Sep 16, 2021
Several people have shared with me how much they enjoyed The Wright Brothers book by David McCullough. After reading it, I would encourage everyone to read this book. Some people say it’s a book about perseverance and it surely is, but what I found most interesting was that the Wright Brothers understood that they needed to solve the challenge of a flying machine one small piece at a time. They knew success would be a long time in coming simply because they had to deeply understand and perfect each aspect of the process. No quick wins or “Hail Mary’s” for these brothers.
I specifically wanted to share a few quotes and important moments from the book that left an impression on me.
For instance, when a friend told Orville that the brothers were an example of how far one could go without special advantages, Orville responded by saying that they in fact did have special advantages as they grew up in a family where there was always much encouragement to intellectual curiosity. You have heard me speak to the importance of intellectual curiosity many times on this podcast so I was thrilled to read Orville’s statement on this topic.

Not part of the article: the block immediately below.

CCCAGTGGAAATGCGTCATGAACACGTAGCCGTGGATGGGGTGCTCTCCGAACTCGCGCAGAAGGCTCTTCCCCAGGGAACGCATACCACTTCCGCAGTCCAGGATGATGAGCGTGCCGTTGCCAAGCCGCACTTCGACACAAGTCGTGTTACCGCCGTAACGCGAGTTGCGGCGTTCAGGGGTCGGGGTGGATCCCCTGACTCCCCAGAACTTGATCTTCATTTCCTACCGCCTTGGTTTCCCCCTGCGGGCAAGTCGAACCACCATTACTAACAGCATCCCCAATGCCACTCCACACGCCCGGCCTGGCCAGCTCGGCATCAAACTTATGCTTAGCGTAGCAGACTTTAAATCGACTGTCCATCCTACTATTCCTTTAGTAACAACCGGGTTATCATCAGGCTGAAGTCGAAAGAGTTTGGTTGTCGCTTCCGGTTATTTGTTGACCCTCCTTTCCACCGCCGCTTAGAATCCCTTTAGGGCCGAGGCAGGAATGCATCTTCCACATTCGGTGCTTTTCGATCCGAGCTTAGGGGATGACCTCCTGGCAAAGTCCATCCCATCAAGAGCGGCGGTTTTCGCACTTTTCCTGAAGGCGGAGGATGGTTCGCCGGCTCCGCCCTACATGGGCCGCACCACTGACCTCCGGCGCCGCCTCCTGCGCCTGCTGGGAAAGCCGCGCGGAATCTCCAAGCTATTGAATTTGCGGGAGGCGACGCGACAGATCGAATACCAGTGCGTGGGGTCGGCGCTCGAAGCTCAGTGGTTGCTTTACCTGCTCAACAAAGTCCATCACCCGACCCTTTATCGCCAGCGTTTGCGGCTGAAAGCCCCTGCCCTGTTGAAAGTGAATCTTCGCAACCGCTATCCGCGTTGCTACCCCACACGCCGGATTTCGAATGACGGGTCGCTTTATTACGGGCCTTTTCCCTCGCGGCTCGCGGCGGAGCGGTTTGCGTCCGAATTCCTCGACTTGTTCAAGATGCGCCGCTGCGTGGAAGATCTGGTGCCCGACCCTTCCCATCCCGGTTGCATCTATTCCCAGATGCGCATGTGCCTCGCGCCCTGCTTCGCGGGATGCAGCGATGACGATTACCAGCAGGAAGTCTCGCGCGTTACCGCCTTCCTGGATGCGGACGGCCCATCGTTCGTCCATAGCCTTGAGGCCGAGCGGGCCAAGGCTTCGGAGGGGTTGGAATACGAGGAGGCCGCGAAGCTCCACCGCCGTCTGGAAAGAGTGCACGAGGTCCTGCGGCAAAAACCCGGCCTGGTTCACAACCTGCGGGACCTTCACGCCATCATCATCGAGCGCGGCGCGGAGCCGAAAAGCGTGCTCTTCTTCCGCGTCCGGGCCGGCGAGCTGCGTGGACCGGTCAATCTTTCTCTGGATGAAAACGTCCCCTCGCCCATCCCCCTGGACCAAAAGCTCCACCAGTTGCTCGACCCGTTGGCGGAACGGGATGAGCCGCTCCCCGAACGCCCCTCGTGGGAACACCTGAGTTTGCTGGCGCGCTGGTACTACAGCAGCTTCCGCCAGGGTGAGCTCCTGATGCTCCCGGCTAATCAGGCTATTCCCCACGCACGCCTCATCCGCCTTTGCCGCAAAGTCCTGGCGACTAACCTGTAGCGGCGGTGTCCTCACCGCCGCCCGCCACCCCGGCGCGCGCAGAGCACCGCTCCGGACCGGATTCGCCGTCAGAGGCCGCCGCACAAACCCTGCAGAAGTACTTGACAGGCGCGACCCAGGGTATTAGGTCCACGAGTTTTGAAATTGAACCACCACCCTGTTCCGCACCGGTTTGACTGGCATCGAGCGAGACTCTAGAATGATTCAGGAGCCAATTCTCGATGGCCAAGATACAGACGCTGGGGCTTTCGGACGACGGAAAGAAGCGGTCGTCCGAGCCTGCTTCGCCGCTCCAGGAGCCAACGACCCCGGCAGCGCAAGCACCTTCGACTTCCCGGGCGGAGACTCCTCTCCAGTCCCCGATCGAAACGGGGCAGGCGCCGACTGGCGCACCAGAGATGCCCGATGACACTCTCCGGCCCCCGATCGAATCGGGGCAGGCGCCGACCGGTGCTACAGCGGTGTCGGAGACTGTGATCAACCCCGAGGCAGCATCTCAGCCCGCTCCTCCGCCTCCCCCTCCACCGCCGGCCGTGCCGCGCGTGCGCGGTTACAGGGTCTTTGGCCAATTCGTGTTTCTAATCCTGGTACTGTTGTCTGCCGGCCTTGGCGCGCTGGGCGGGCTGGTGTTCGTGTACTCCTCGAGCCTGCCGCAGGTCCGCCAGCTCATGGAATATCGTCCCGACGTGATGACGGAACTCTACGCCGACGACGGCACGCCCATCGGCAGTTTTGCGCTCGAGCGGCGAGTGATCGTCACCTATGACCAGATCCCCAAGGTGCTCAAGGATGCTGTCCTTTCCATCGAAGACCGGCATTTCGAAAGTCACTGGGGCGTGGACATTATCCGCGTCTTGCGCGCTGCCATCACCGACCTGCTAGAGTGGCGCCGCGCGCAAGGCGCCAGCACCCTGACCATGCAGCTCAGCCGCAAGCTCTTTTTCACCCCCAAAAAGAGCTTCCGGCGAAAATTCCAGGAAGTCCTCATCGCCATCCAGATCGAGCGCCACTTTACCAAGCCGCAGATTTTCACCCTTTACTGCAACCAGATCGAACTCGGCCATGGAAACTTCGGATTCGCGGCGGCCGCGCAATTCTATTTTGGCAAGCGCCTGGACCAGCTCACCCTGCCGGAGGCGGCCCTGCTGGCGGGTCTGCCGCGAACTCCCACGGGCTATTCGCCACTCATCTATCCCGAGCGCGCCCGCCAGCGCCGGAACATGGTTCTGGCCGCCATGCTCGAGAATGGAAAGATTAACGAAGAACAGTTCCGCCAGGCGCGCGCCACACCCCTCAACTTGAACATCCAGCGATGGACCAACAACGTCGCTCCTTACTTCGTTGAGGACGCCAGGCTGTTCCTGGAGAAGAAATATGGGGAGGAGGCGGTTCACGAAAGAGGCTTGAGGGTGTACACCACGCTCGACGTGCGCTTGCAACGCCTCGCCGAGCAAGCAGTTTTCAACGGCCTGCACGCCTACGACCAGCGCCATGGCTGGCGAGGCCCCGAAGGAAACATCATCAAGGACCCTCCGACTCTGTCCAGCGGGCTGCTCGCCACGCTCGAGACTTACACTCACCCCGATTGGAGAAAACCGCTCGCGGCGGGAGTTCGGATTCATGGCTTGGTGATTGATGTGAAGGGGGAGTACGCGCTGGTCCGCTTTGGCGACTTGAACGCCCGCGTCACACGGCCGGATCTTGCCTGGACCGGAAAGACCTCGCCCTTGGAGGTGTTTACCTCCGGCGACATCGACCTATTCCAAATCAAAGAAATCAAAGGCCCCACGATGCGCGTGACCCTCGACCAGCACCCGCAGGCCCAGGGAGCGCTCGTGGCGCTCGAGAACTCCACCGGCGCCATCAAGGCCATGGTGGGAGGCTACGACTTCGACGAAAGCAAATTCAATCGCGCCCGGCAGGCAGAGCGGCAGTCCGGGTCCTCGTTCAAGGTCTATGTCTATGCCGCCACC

In addition, several years into the process, the brothers realized that the calculations and tables that had previously been published and upon which they relied were erroneous. They would have to start from scratch and create new metrics. They built metal models that they tested repeatedly to get new and accurate calculations. These new models taught them how to accurately build their flying machine. When we think about our approach to innovation today are we building new models or amassing data through the same lens that has been untouched for ages? What happens when we take the time to disassemble and build new models?
My favorite quote from the book builds on this previous thought. “The best dividends on the labor invested have invariably come from seeking more knowledge rather than more power.” This statement says it all.
The Wright Brothers book gives us a glimpse of the intellect, tenacity, patience and humility these brothers had to create a blueprint for one of the most valuable machines of our time. It’s worth your time to read.